Chicopee Cultural Council giving away ‘free money’ for arts

Sep 1 2016

The Cultural Council is seeking input from residents to find out what type of arts programs they would like to see in the community.

CHICOPEE — Members of the Cultural Council joke that they plan to put up a sign offering “free money” to grab the attention of artists and art-lovers this fall.

The sign would meet truth in advertising laws. After all, the Cultural Council plans to distribute about $35,000 to musicians, visual artists, writers, teachers and actors who want to bring more arts programs into the community.

Every year lawmakers allocate money to the Massachusetts Cultural Council that is then distributed to cities and towns based on population. This year Gov. Charlie Baker slashed funding by more than half, but legislators restored the original $14 million allocation in a last-minute budget veto.

“The money is in line with what we have been getting in the past,” said Sharon Jacobson-Deragon, chairwoman of the Chicopee Cultural Council.

In total the city received $34,500 last year and awarded 45 grants. But since it received requests for more than $98,000, the 11-member board is taking surveys online and will set up a booth at the city’s Downtown Get Down block party scheduled for Sept. 9 and 10 in part to get more people to fill out surveys. The group also held a public meeting this week to solicit input and answer questions.

“In short, we want you to tell us how you want our money to be spent,” said Barbara Dumont, a member of the council.

Resident Joan Cierpial said she enjoyed a pastel painting class that was funded through a Cultural Council grant for several years and encouraged the group to consider supporting programs like that.

“I would love to keep the concerts, the Pioneer Valley Concert band and the concerts behind the library,” she said.

The grants have helped to fund a series of free Sunday concerts in Szot Park with the Pioneer Valley Concert Band. It also helps pay for outdoor concerts behind the public library.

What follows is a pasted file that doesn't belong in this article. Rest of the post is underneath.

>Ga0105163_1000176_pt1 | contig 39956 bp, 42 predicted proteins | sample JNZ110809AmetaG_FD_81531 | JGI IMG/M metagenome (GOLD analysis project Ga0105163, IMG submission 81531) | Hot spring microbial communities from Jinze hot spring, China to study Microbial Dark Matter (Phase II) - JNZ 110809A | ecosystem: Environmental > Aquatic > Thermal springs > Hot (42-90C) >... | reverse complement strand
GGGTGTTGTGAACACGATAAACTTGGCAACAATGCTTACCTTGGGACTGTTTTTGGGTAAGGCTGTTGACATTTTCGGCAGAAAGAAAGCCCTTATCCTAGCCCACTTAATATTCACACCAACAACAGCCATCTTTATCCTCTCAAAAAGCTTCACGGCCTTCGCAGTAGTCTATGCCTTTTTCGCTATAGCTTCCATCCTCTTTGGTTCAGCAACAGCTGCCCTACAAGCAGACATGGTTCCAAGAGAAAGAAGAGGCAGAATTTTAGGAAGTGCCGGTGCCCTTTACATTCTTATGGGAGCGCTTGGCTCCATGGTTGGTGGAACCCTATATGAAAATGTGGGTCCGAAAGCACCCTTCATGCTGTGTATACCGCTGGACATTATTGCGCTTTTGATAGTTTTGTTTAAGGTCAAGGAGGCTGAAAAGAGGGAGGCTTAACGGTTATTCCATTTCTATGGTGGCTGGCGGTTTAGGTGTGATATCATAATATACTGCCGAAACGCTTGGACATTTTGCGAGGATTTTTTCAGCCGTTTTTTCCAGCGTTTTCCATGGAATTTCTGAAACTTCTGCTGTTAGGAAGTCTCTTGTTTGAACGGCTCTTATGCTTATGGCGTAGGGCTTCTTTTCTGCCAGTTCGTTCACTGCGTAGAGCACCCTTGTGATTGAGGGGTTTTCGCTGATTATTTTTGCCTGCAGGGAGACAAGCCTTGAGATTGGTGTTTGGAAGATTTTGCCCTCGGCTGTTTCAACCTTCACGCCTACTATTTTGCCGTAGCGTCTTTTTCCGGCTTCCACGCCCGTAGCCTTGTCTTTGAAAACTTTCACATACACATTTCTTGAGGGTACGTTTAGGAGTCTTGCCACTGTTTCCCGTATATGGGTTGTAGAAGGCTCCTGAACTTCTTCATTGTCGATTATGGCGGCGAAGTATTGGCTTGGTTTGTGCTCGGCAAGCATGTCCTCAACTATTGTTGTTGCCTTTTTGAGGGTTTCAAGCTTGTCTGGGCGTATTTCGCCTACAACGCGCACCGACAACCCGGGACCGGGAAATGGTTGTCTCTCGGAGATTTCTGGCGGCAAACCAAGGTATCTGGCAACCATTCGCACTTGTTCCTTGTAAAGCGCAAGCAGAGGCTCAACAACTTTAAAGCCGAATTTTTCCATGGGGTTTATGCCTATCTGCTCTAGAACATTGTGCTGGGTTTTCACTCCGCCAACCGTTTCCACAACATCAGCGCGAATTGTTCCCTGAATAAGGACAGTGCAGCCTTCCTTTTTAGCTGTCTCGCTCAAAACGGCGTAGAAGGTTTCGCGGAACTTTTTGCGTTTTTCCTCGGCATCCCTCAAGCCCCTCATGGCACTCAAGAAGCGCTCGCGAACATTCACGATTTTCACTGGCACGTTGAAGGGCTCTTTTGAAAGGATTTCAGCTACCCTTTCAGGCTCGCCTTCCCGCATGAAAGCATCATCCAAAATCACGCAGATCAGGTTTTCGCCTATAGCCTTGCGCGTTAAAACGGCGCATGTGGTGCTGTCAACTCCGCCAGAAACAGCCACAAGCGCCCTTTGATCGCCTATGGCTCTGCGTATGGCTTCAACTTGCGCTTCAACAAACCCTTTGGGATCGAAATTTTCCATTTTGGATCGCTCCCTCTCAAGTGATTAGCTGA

Sam Hudak, a member of the Pioneer Valley Concert Band also attended the meeting and said his group will be applying for a grant again. “We have been playing concerts in the parks and would like to continue that,” he said.

A member of the Chicopee Friends of the Library, Francine Hayward, said the group is hoping to receive a grant that will allow it to continue an art exhibit it has offered in the past.

Some of the preliminary responses on surveys also show residents like to see school events, including field trips, funded. The outdoor concerts are popular and people also reported they like lectures and events that focus on local history, Jacobson-Deragon said.

While public interest does help the Cultural Council when it selects programs to support, there are other factors as well, including if the program may have other potential funding sources, said Eleanor Gay, a Cultural Council member.

Some of the programs funded in the 2016 grant cycle include the Voices from Inside writing workshops held for inmates at the Western Massachusetts Regional Women’s Correctional Center, an organic gardening program, a theater program at the Chicopee Public Library, a ukulele program at the library, a cabaret theater show at the Chicopee RiverMills Senior Center, a music program at the Chicopee Boys and Girls Club and a dinosaur program at Fairview Elementary School.

Grant applications will be available online starting Sept. 1 at the Cultural Council’s website, People can also find more information on the Chicopee Cultural Council Facebook page.

“For the first time this council is not accepting applications on paper,” Jacobson-Deragon said.

The Cultural Council will hold several workshops before the Oct. 17 deadline for people who need help with the application process. The dates have not been announced yet.

Grant recipients must first spend the money for their program and then apply for reimbursement.



May 2024